'He was just truly special': Pillar of Winnipeg Ukrainian community, founding member of Folklorama dies at 101
Meros Leckow, who was among the founders of Canada's largest multicultural festival, celebrated his 101st birthday with family in September. (Submitted: Carly Smith)
WINNIPEG -- A pillar of Winnipeg's Ukrainian community who was among the founders of Canada's largest multicultural festival has died at the age of 101.
Meros Leckow died on Tuesday evening, but he has left behind a long-lasting legacy in the City of Winnipeg.
"We're all very, very proud. And it's something that we try to live up to, frankly, every day," Leckow's son Ross told CTV News. "Our father was a real source of inspiration for all of us."
The centenarian was born in the North End of Winnipeg in 1919, and his family said right from the beginning he was a "child prodigy" as a Ukrainian dancer.
As a youngster, Leckow toured throughout the city performing as a Ukrainian dancer, a violin-playing tap dancer, as well as in vaudeville acts.
During the Second World War, Leckow joined the Royal Canadian Air Force entertainment unit called the 'Joke Boys' where he entertained troupes as a dancer and musician throughout Newfoundland and Labrador.
After the war, he joined the Don Cossack Chorus and Dancers, based in New York where he toured across the United States and through Asia.
In the 1940s, Leckow married his wife Lilja and the two lived in New York and Los Angeles before moving back to Winnipeg in the early 1950s.
It was back in his hometown that the two became a "pillar of the Ukrainian community," Ross said.
Together Leckow and Lilja were founding members of the Community Folk Arts Council of Winnipeg.
His father started multiple dance groups in the city, many of which Ross and his sister Marcia danced in.
In the late sixties, Leckow and a small group of people put together a small multicultural street festival called 'Festival around the World.'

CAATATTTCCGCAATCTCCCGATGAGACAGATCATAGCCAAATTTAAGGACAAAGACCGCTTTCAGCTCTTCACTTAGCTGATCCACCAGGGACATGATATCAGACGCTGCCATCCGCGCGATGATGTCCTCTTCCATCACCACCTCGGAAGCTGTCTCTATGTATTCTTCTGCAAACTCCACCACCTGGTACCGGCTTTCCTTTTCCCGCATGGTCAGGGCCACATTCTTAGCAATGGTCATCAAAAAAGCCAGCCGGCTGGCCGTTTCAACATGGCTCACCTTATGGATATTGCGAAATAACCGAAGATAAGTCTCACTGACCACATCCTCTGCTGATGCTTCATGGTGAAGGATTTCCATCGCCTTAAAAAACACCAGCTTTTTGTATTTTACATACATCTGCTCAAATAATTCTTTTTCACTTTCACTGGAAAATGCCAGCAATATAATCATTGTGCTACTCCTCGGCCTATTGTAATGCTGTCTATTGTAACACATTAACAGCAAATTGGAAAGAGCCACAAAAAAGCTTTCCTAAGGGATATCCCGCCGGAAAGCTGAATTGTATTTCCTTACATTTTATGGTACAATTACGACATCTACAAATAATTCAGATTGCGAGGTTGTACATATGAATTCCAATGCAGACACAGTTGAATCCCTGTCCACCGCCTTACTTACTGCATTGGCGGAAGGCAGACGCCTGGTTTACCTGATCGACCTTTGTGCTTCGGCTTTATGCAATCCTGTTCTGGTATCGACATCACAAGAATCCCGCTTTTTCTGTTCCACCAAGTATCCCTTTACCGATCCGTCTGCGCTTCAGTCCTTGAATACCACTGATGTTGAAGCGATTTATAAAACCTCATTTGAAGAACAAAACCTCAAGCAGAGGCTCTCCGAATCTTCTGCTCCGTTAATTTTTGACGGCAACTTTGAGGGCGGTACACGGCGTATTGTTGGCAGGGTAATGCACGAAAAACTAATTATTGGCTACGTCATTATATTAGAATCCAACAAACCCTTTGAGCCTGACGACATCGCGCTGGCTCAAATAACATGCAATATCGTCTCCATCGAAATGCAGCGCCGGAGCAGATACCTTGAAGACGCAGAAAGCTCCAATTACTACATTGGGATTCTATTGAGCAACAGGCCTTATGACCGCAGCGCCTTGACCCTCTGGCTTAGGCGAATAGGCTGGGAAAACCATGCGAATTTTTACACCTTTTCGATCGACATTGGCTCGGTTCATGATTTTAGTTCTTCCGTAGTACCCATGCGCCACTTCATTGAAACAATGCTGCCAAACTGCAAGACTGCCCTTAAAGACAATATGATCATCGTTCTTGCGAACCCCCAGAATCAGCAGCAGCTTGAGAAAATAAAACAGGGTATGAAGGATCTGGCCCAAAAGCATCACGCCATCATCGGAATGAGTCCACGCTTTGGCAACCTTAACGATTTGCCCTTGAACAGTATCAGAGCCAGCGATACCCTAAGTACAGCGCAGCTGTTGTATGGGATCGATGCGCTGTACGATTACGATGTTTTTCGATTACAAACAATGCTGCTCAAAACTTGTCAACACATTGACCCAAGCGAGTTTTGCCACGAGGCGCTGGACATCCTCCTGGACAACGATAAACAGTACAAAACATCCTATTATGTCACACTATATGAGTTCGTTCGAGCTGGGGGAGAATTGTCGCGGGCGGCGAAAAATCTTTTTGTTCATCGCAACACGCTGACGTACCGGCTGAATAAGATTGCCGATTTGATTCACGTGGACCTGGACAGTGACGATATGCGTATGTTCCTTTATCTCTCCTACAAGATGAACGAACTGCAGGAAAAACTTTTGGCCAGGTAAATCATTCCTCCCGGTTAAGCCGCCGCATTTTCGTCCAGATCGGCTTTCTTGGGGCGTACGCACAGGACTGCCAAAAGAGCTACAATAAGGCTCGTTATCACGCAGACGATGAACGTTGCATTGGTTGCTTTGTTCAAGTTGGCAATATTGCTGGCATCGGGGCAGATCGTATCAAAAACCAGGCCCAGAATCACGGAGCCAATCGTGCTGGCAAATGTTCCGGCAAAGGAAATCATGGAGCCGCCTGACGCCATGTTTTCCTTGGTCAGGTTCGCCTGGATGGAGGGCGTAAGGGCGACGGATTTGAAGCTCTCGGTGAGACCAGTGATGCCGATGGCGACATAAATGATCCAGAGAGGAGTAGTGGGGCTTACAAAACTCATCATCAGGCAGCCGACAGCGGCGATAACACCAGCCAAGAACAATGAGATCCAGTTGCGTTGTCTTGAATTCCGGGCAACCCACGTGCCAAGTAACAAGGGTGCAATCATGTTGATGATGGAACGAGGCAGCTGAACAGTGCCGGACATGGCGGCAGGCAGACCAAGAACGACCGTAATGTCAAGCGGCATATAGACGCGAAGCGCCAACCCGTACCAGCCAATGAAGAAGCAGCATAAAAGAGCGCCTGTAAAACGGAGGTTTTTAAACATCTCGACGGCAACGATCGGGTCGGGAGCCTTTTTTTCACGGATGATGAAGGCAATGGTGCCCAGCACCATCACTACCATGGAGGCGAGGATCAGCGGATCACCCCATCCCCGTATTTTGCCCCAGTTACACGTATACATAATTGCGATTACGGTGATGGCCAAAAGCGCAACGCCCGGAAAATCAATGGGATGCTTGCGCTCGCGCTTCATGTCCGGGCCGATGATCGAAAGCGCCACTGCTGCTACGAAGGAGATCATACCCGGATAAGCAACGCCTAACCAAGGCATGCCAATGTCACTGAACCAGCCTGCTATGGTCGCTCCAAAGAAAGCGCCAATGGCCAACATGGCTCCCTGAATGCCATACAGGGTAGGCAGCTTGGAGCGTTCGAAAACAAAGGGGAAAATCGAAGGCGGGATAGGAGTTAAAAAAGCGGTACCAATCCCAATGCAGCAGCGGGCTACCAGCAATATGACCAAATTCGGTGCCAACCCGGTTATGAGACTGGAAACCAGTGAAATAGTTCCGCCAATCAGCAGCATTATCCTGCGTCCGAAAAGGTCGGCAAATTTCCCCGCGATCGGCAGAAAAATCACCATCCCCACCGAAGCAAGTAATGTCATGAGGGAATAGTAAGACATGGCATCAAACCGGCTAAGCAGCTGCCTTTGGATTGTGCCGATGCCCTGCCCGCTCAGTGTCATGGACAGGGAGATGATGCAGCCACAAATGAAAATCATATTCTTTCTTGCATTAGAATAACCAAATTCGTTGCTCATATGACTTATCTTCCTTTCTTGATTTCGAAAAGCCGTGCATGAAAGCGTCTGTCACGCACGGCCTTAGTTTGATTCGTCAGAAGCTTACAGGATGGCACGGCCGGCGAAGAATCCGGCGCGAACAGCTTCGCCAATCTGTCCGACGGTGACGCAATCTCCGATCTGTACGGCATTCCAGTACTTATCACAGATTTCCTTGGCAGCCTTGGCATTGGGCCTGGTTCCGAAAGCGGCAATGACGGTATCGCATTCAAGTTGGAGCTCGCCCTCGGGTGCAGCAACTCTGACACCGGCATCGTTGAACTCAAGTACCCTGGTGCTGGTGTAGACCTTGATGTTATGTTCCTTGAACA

The event grew into a larger festival across the city, which in 1970 was named Folklorama.
In the decades since, Folklorama has become Canada's largest and longest-running multicultural festival.
"He was really a major figure in the multicultural movement not only in Winnipeg but in Canada," Ross said.
Despite his family being spread around the world—his son Ross now lives in Switzerland—both Leckow's children said he kept a close connection with them, as well as his grandchildren.
"He was just a great grandfather, or Gigi as we used to call him and still do," said Adrianna, Leckow's granddaughter.
Carly Smith, another one of Leckow's grandchildren, said she named her son after her grandfather.
"He was just truly special," Carly said. "He just makes me feel so proud to be his granddaughter."
Marcia said her dad was very involved in his grandchildren's lives, whether that was helping them with math homework or showing up at their basketball games.
"We always felt that he was 150 per cent behind us, whatever we were doing," Ross said. "He was always there to support us."
After a career full of dance, music and comedy, Leckow and Lilja retired and moved to Richmond, British Columbia, in 1985.
"Everybody loved him, he was a great dad, he was inspirational," Marcia said.
Lilja, who had also been heavily involved in Winnipeg's Icelandic community, died in Richmond in February 2002.
Leckow celebrated his 101st birthday with family in September.